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J Nutr. 2005 Mar;135(3):422-30.

Consumption of conjugated linoleic acid (CLA) from CLA-enriched cheese does not alter milk fat or immunity in lactating women.

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Department of Food Science and Human Nutrition, Washington State University, Pullman, WA 99164-6376, USA.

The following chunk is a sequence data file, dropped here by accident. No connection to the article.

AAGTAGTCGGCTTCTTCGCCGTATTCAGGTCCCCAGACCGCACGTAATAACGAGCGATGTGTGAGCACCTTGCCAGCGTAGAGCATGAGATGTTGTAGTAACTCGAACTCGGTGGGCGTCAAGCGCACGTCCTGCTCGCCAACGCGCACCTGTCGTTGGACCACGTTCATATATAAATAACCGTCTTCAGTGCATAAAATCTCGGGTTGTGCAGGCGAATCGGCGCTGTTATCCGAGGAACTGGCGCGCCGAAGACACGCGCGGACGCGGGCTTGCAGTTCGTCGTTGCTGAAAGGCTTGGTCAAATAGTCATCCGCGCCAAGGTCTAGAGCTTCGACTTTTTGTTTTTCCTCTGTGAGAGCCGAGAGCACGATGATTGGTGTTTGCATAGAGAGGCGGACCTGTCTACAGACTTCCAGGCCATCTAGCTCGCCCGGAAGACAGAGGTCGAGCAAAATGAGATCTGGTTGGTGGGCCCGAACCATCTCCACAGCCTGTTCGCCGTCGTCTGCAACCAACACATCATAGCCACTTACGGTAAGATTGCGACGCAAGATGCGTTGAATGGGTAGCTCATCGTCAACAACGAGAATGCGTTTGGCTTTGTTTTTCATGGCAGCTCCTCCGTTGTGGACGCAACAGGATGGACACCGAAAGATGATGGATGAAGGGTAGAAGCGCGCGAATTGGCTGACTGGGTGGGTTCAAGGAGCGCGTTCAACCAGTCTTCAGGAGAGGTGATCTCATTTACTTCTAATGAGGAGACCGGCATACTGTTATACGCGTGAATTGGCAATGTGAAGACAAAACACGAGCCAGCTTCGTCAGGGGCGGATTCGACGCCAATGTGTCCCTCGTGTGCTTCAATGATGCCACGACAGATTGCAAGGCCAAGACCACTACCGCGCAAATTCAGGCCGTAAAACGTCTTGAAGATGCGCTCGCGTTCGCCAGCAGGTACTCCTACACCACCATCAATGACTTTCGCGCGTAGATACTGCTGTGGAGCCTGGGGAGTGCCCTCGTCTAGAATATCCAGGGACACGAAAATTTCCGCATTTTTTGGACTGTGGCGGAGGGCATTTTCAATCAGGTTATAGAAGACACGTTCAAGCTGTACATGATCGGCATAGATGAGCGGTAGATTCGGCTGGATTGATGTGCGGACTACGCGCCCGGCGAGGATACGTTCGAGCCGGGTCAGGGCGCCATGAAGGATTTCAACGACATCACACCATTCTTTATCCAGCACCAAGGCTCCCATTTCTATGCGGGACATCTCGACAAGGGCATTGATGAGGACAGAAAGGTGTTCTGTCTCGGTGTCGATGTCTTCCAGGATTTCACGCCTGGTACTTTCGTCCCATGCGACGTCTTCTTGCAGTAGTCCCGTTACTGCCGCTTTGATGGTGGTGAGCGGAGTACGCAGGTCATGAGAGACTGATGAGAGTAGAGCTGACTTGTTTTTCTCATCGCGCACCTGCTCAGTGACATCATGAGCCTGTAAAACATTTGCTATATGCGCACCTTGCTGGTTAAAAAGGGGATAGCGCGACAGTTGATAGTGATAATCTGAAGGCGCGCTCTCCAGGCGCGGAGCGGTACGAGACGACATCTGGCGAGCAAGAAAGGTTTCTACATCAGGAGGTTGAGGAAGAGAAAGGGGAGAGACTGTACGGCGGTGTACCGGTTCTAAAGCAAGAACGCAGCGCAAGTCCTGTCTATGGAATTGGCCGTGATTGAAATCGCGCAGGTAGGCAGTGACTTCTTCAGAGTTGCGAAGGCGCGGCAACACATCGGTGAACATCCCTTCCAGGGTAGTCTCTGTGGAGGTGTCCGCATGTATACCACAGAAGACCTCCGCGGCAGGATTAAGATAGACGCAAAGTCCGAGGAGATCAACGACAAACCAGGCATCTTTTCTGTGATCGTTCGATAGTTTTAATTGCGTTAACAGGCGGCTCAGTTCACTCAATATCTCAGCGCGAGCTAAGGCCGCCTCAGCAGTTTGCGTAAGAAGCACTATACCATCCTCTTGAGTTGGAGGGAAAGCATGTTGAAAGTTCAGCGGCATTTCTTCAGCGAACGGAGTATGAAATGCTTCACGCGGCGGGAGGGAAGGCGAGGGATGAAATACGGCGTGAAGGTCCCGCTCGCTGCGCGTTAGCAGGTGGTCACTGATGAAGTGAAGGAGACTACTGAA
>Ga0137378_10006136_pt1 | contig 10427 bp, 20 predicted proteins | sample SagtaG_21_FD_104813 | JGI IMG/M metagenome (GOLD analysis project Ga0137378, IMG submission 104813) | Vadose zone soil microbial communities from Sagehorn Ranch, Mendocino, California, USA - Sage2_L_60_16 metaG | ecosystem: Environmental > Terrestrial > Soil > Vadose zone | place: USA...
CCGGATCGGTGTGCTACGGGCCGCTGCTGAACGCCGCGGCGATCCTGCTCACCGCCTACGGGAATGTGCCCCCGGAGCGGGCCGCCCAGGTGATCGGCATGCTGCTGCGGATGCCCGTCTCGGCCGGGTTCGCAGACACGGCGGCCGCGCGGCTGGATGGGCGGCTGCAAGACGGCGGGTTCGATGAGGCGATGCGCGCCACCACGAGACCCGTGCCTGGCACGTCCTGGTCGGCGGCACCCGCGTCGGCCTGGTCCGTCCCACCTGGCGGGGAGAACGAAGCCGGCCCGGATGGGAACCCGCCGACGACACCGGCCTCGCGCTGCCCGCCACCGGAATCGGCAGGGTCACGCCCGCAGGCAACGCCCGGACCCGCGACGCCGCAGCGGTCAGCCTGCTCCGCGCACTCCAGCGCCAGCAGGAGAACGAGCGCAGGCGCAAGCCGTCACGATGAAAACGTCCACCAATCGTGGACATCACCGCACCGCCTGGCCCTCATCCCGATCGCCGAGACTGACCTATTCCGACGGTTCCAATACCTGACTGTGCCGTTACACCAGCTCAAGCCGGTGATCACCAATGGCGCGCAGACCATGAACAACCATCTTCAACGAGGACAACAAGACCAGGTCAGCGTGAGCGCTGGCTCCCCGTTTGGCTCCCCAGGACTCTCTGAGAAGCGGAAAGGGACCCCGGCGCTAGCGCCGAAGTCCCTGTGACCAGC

Isomers of conjugated linoleic acid (CLA) decreased milk fat, altered immunity, and reduced the risk for cardiovascular disease (CVD) in some animals. The major form of CLA in the human diet is c9,t11-18:2 (rumenic acid; RA). We studied the effects of high RA consumption on plasma and milk RA concentration, milk composition, immunity, and CVD risk factors in lactating women (n = 36) assigned to 1 of 3 treatments: control, low CLA cheese (LCLA; 160 mg RA/d), or high CLA cheese (HCLA; 346 mg RA/d). The increase in plasma RA concentration between baseline and 8 wk in women consuming HCLA cheese was significantly greater than that of controls. At study completion (8 wk), milk RA concentration among women consuming HCLA cheese was greater (P < 0.05) than that of controls (0.37 vs. 0.26% of fatty acids). Treatment did not affect milk fat, protein, or lactose concentrations, immune indices (e.g., plasma T-helper cells and interleukin-2), or measured risk factors for CVD (e.g., plasma triacylglyceride and cholesterol). In summary, consumption of a RA-enriched cheese modestly increased plasma and milk RA concentrations without affecting total milk fat, plasma and milk indices of immunity, or selected risk factors for CVD.

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